By Conrad Tan
David Conner, OCBC's chief executive who retires tomorrow after 10 years at the group, has seen his share of turmoil in the banking industry, most recently the financial crisis of 2008-09.
But Mr Conner, who joined OCBC as CEO on April 15, 2002, remains resolutely upbeat about the long-term future of financial services - though he emphasises that "services" are what he has in mind.
"I'd say financial services is a very exciting career for any young person. Serving customers is something that banks should be better at and there are plenty of new product ideas, service innovations and ways to improve customer experience that have yet to be discovered.
"I think the financial services industry has a bright future. The fundamental needs of people who need to manage their wealth is clearly a significant problem in an ageing society.
"There are periods when things look bleak. When Drexel Burnham Lambert went down amid the junk-bond frenzy and Michael Milken went to jail, people said that junk bonds were awful, but junk bonds are everywhere today. High-yield debt is a sound and useful instrument; it didn't go away. "With periodic bumps and ups and downs, the industry will sort itself out and be fine."
For OCBC, his hopes are that the bank will be much more than just "fine" in the future.
"I think there's a massive prize for the bank that becomes the Singapore Airlines of the banking world, noted for its service and its customer focus, that no bank has been able to attain," he says.
"If you get that prize, then you have pricing power because people are willing to pay for that extra level of service. I'm not naive; I think that that's a distant prize."
But even in the short run, investing money to improve the experience of customers and in service innovations yields important benefits, he adds. "If your customers are happy, they don't leave, so your attrition costs go down and your customer acquisition costs go down as well because happy customers bring in more business and their friends and family."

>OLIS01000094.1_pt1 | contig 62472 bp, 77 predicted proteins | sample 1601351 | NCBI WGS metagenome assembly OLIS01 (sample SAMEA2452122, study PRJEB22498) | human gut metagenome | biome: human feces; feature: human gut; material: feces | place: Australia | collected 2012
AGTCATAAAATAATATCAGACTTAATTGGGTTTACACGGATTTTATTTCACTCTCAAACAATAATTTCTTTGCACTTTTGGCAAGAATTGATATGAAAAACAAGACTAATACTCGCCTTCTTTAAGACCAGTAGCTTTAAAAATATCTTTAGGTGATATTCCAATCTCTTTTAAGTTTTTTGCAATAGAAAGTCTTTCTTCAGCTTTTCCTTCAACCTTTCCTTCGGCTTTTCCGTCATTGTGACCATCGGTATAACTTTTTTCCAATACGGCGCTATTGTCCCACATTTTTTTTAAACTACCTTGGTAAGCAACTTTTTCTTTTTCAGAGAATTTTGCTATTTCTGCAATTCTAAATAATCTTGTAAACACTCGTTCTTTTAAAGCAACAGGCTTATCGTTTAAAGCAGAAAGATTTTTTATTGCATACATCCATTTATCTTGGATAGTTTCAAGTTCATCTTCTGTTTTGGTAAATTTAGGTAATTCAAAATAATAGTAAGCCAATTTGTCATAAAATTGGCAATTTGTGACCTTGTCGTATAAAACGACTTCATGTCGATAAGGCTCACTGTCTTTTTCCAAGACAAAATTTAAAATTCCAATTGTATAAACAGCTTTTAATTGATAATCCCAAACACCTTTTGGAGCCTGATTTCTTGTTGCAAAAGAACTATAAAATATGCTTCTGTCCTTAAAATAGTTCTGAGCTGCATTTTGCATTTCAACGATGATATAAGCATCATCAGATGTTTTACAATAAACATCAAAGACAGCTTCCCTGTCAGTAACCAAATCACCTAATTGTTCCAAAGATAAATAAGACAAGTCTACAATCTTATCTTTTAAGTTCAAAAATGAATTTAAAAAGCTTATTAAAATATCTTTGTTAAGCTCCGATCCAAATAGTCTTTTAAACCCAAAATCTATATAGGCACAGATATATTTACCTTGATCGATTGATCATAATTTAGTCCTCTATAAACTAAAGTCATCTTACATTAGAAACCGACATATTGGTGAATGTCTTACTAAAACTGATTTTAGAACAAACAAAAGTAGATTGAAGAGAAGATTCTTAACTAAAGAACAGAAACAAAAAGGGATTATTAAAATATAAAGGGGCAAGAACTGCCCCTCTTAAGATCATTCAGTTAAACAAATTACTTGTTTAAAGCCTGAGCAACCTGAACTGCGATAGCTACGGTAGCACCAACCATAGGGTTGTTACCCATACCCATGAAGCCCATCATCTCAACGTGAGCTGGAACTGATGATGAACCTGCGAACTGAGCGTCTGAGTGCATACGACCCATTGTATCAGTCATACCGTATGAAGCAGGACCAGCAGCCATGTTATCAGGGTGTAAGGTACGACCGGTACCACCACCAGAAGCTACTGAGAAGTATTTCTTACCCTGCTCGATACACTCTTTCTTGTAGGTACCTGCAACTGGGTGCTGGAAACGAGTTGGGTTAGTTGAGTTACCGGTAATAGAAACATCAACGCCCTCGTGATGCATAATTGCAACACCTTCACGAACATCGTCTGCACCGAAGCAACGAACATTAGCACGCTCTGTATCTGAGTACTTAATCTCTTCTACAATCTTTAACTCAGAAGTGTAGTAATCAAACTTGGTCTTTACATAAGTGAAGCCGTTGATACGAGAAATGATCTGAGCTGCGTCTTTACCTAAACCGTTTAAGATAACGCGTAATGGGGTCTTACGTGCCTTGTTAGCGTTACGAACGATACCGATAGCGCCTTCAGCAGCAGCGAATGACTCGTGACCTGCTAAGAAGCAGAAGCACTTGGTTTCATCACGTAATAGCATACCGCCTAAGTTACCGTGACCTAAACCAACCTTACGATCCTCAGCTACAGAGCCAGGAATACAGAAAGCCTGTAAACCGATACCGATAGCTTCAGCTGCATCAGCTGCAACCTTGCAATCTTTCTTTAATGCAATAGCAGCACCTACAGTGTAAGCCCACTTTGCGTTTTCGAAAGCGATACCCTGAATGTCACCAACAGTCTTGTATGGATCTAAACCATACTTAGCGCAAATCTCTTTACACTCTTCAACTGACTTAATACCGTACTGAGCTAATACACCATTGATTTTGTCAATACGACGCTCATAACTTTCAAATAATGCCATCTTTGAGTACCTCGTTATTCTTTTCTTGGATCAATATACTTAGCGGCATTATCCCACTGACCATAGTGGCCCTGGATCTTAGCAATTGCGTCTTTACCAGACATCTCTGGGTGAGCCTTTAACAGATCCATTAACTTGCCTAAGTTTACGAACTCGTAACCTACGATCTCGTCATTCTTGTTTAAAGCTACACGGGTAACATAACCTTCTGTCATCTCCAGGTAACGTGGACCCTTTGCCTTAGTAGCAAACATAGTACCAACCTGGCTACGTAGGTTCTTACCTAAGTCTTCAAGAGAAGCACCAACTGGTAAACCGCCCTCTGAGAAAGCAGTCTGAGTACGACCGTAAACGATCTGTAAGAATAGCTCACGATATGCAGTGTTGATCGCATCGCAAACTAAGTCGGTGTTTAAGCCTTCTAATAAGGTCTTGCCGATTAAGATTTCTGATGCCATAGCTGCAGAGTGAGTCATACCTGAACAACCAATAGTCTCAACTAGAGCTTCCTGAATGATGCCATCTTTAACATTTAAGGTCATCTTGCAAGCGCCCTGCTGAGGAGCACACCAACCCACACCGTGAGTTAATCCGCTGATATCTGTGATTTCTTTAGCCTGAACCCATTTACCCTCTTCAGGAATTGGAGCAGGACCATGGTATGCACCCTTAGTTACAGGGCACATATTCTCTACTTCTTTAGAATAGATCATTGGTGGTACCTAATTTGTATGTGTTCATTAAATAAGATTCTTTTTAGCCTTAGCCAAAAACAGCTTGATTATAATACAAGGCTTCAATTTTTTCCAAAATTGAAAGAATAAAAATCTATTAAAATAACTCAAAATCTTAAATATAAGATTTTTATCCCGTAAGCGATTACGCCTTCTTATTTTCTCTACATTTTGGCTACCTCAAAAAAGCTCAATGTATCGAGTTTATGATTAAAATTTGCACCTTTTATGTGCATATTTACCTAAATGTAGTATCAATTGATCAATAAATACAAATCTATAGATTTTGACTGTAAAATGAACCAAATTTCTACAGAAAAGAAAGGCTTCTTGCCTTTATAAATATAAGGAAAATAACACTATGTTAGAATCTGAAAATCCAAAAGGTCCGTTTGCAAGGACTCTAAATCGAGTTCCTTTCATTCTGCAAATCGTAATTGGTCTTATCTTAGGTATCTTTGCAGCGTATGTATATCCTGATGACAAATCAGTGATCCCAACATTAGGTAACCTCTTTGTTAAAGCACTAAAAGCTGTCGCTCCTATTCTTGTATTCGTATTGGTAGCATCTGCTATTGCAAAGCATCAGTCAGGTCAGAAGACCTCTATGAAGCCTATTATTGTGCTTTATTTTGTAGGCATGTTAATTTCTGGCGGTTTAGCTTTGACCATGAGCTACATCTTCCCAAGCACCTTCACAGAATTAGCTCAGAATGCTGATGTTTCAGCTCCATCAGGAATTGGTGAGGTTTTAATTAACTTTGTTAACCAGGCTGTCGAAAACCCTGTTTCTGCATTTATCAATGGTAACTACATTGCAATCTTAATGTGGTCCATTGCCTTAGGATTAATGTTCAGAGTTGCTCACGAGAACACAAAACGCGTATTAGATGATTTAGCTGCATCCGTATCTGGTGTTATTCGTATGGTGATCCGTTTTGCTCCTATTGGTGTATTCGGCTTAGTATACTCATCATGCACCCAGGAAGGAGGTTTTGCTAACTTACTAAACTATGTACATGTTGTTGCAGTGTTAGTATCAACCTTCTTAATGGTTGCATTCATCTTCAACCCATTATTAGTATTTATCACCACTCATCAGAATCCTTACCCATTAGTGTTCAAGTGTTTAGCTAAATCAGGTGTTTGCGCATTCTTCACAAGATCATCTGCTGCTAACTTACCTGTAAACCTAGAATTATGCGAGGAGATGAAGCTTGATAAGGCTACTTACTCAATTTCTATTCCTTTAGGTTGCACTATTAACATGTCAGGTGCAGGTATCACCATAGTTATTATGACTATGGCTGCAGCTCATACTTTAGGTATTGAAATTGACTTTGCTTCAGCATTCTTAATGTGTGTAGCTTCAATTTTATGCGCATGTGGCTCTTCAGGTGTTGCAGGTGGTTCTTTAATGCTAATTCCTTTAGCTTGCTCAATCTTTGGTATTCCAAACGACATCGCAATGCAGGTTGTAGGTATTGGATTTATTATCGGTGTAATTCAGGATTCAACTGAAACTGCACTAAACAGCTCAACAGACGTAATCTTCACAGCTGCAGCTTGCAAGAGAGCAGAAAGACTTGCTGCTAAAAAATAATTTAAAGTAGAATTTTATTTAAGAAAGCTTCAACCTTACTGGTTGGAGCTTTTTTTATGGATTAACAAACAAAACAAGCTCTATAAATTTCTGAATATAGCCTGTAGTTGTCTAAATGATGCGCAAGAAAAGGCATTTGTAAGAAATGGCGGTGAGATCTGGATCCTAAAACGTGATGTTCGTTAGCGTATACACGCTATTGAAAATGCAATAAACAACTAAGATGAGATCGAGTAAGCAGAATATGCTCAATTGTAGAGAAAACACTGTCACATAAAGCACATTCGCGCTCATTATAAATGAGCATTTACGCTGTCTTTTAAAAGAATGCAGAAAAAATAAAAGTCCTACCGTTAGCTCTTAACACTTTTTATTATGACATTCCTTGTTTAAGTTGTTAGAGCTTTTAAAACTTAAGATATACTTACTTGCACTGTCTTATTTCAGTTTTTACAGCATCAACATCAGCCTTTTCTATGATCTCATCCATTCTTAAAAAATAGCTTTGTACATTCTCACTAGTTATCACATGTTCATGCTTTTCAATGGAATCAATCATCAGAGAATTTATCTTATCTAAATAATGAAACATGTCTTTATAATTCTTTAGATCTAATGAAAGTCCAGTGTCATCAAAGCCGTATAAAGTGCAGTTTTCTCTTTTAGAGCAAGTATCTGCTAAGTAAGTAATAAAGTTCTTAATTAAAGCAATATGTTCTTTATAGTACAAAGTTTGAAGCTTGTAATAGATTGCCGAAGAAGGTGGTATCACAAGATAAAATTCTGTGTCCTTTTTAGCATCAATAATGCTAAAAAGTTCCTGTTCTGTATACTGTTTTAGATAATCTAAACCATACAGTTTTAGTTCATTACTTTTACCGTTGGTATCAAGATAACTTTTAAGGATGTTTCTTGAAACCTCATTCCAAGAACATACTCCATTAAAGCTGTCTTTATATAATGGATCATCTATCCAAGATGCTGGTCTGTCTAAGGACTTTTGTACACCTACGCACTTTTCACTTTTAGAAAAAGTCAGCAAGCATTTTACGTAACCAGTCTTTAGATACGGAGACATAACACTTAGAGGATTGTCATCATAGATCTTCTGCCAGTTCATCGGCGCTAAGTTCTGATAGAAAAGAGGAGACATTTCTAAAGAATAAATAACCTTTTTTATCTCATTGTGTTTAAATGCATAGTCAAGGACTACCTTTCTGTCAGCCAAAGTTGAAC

"But the big prize is pricing power. How you differentiate a bank is the heart of the question. It's quite clear that products are important but not sufficient - we don't have patents, therefore products get copied very quickly by our competitors.
"It's interesting that they're very, very slow at copying service innovations, which is something that we think would give us a significant distancing from our competitors."
Developing a differentiated approach to banking is among the biggest challenges he sees for the Singapore banks, he says.
"Bankers tend to compete on price too much and if we continue down that path, we're going to make the industry less and less attractive.
When customers see it as a commodity, they don't buy because of any feature, they buy based on price. That's the US airline industry, which operates half the time in bankruptcy."
Another challenge the banks face is how to grow internationally, given that many countries have rules that restrict foreign banks' operations or their ownership of domestic banks.
"In many countries, you can't buy, by regulation, and in other countries where you can, it's very expensive. So it's challenging," he says.
One of the achievements he speaks fondly of is the rigorous credit process that he instituted after joining OCBC, which has helped it to build and maintain a solid credit portfolio that weathered the most recent financial crisis well.
"It's not just how you assess who comes into the bank. It's deciding which parts of the economy in which you're strong and want to pursue as a bank and which industries you want to support.
"And then within each industry that you want exposure to, you need to understand the risks that are unique to that industry and then rank the players and go after the ones you want to do business with.
There are weak players in any industry, and there are strong players even in weak industries. "So part and parcel of the credit process is driving the portfolio with a forward view.
We choose to take the portfolio where we want, where we feel we understand the risks and where we think the risks are manageable."
"That discipline is something that most banks don't follow and it's something that helps us tremendously.
"I'm sure a lot of banks talk about it, but in my experience, I'm not sure it's a discipline that's real in all banks. One of the symptoms of that is that the marketing guys will be fighting with the credit guys.
"It takes effort to stop and reflect on things, rather than just keep doing what's out there floating by.
Reflecting on things is exactly what he plans to do immediately after stepping down from his job, he says.
"So far the only specific plan I have is to stay in Singapore and stay on the board of OCBC as a non-executive director. Otherwise, I want to think things through to see what else I might look for in terms of new challenges.
Frankly, I've got to get out of the job and reflect on things for three, six months and then decide."
This article was first published in The Business Times.